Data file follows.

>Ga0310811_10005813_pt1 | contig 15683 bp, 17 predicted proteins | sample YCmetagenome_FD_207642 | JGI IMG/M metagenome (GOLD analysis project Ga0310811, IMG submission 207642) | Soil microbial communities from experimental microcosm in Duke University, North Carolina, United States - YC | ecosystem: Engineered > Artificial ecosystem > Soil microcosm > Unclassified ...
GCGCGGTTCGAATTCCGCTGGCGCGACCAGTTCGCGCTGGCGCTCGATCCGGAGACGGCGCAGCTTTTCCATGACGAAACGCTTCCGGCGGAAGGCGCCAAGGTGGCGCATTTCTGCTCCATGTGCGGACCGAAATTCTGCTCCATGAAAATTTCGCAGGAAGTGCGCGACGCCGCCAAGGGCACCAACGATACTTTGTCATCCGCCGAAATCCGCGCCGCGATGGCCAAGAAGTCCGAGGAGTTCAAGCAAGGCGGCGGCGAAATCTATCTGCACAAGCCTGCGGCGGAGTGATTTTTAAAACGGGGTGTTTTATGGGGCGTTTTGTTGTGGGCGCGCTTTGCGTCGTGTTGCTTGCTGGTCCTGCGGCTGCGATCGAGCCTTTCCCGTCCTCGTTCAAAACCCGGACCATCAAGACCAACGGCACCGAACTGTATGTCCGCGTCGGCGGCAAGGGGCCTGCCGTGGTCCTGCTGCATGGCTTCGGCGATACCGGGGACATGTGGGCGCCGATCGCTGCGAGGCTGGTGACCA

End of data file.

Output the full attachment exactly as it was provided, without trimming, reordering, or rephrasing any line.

>Ga0310811_10005813_pt1 | contig 15683 bp, 17 predicted proteins | sample YCmetagenome_FD_207642 | JGI IMG/M metagenome (GOLD analysis project Ga0310811, IMG submission 207642) | Soil microbial communities from experimental microcosm in Duke University, North Carolina, United States - YC | ecosystem: Engineered > Artificial ecosystem > Soil microcosm > Unclassified ...
GCGCGGTTCGAATTCCGCTGGCGCGACCAGTTCGCGCTGGCGCTCGATCCGGAGACGGCGCAGCTTTTCCATGACGAAACGCTTCCGGCGGAAGGCGCCAAGGTGGCGCATTTCTGCTCCATGTGCGGACCGAAATTCTGCTCCATGAAAATTTCGCAGGAAGTGCGCGACGCCGCCAAGGGCACCAACGATACTTTGTCATCCGCCGAAATCCGCGCCGCGATGGCCAAGAAGTCCGAGGAGTTCAAGCAAGGCGGCGGCGAAATCTATCTGCACAAGCCTGCGGCGGAGTGATTTTTAAAACGGGGTGTTTTATGGGGCGTTTTGTTGTGGGCGCGCTTTGCGTCGTGTTGCTTGCTGGTCCTGCGGCTGCGATCGAGCCTTTCCCGTCCTCGTTCAAAACCCGGACCATCAAGACCAACGGCACCGAACTGTATGTCCGCGTCGGCGGCAAGGGGCCTGCCGTGGTCCTGCTGCATGGCTTCGGCGATACCGGGGACATGTGGGCGCCGATCGCTGCGAGGCTGGTGACCA